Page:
Earlier this month, Examiner ran a story on Banger Films, the producers of the Metal Evolution documentary series that aired on VH1 and other networks, establishing a campaign to fund the production of a 12th installment into the Metal Evolution series: the ‘lost’ episode on extreme metal.
Extreme metal is an enormous part of the heavy metal lexicon and has been the primary agent for progression within the genre since the early 80s with bands such as Venom, Mercyful Fate, Celtic Frost, Bathory, and others.
Now, Sam Dunn, the director of this documentary and others, sat down to answer some questions about Banger Films and this latest project, and why it is important. Here is the exclusive interview with Mr. Dunn.
Matthew Marczi: Greetings, Sam. How are things going over at Banger Films?
Sam Dunn: Things are going very well at Banger, thanks. We’re in post production on two feature docs right now. One is about Alice Cooper’s life and career, from the beginning of his life to his big comeback in the mid 80s. The style we’re using is something we’re calling a “doc opera” so we’re pretty excited about that. The other film is about the cultural history of the Devil, from the 60s to the present. It explores why the Devil is such a pervasive character in film, TV, music, literature and popular culture. This film is really exciting because it goes beyond music and metal – it’s a much bigger subject for us. We’ve also launched an IndieGoGo campaign to raise money to create the final, “Lost Episode of Metal Evolution: Extreme Metal”. You can check out indiegogo.com/extrememetal for info on the campaign. We’re appealing to the metal community around the world to help us make this episode a reality!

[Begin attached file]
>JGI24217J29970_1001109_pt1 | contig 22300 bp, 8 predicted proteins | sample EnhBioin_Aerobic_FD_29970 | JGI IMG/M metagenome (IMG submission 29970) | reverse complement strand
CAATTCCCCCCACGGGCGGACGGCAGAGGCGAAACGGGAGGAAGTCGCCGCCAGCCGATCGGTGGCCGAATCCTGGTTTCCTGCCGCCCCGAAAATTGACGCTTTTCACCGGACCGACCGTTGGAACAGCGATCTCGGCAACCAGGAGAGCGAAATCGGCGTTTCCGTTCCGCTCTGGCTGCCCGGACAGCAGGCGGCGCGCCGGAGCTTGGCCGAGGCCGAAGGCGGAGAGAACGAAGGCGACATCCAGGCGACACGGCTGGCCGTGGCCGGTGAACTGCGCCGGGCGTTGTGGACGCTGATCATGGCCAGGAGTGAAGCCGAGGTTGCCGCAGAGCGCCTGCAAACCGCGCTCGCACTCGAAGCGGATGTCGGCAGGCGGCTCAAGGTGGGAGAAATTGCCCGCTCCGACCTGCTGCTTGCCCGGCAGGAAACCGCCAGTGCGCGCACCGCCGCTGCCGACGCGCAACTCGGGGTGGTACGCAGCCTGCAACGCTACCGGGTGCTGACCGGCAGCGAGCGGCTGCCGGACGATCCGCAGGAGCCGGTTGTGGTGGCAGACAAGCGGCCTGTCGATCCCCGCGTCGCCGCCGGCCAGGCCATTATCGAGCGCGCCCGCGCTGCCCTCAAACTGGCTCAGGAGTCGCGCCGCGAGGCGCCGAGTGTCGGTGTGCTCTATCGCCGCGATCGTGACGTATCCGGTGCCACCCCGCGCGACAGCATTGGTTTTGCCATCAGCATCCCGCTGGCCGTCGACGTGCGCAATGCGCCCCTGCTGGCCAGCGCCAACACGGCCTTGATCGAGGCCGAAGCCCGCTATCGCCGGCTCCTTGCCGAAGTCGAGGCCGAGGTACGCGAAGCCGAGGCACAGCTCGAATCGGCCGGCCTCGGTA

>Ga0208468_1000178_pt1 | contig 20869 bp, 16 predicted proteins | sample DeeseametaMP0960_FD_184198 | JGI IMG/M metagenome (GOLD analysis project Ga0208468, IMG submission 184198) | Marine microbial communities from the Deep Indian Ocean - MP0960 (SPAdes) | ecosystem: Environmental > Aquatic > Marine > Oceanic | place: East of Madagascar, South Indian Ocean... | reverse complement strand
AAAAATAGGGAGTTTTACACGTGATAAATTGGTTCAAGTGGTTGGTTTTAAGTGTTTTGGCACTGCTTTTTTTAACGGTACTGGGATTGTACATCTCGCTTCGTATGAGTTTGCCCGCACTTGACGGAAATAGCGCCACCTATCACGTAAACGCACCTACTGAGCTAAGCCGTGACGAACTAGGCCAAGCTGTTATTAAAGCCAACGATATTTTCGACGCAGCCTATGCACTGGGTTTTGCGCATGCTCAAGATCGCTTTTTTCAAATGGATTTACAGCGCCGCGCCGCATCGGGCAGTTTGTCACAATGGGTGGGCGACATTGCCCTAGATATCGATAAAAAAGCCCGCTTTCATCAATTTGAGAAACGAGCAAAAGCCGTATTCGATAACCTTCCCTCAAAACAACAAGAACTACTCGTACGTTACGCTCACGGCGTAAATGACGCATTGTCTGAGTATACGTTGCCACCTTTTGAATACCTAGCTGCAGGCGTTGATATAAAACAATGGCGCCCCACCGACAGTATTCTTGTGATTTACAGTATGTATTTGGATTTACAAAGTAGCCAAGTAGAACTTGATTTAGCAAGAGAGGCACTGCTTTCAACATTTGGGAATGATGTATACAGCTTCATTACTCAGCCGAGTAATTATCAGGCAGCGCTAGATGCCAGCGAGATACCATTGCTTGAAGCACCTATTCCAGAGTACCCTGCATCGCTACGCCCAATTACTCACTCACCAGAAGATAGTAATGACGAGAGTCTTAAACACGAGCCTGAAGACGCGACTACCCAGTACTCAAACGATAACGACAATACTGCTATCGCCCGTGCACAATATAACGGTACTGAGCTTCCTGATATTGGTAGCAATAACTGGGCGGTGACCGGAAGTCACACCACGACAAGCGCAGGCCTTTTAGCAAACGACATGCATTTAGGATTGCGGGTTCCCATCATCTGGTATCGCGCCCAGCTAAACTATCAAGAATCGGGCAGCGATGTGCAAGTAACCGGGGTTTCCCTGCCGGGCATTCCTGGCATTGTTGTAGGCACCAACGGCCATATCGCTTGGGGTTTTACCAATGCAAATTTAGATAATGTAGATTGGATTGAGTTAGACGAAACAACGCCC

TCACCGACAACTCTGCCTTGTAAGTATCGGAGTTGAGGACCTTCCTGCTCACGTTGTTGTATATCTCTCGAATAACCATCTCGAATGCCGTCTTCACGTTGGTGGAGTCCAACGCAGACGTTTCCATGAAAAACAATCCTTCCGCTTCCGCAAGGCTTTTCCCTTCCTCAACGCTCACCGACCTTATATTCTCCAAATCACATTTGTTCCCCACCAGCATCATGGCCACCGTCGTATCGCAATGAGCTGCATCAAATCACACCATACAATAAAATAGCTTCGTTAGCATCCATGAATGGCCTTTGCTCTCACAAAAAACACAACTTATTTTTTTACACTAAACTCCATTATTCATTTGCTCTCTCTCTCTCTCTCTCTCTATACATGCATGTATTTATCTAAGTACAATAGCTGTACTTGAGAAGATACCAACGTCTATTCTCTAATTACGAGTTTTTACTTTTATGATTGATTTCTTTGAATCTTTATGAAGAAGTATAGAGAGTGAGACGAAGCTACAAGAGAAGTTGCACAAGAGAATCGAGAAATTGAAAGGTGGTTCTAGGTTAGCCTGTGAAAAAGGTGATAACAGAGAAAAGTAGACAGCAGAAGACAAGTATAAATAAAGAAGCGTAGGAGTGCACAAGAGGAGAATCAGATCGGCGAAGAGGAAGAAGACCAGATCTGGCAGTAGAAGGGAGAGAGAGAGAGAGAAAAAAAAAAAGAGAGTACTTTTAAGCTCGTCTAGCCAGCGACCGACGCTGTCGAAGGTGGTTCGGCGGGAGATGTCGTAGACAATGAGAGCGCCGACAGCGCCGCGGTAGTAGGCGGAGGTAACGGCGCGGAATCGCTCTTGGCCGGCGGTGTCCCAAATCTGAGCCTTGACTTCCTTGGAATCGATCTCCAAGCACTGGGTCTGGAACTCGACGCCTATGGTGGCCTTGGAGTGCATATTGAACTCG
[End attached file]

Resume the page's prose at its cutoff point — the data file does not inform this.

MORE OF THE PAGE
MM: You are best known for your dual passions of anthropology and heavy metal, and have obviously made a bit of a name for yourself via this combination over the better half of this past decade. How did you become interested in anthropology, and was it simply natural to have that anthropological mindset about a living genre of music like heavy metal?
SD: My interest in anthropology probably starts way back when I was a kid and I used to sit for hours looking at maps and National Geographic and thinking about what far away peoples and places were like. I grew up in Victoria, Canada which is a small city on an island on the west coast, so it was pretty isolated and felt far away from other cultures and ways of living. So when I got to university I realized that anthropology was a discipline that I had a huge passion for. Using anthropology to study heavy metal was not necessarily natural at first, it was Scot [McFayden]’s idea to bring my anthropology background into the story of Metal: A Headbanger’s Journey. But once we started exploring this approach we realized that anthropology could be used as a great perspective for the film that would especially help non-metal fans understand the music and its culture.
Page 2 3 4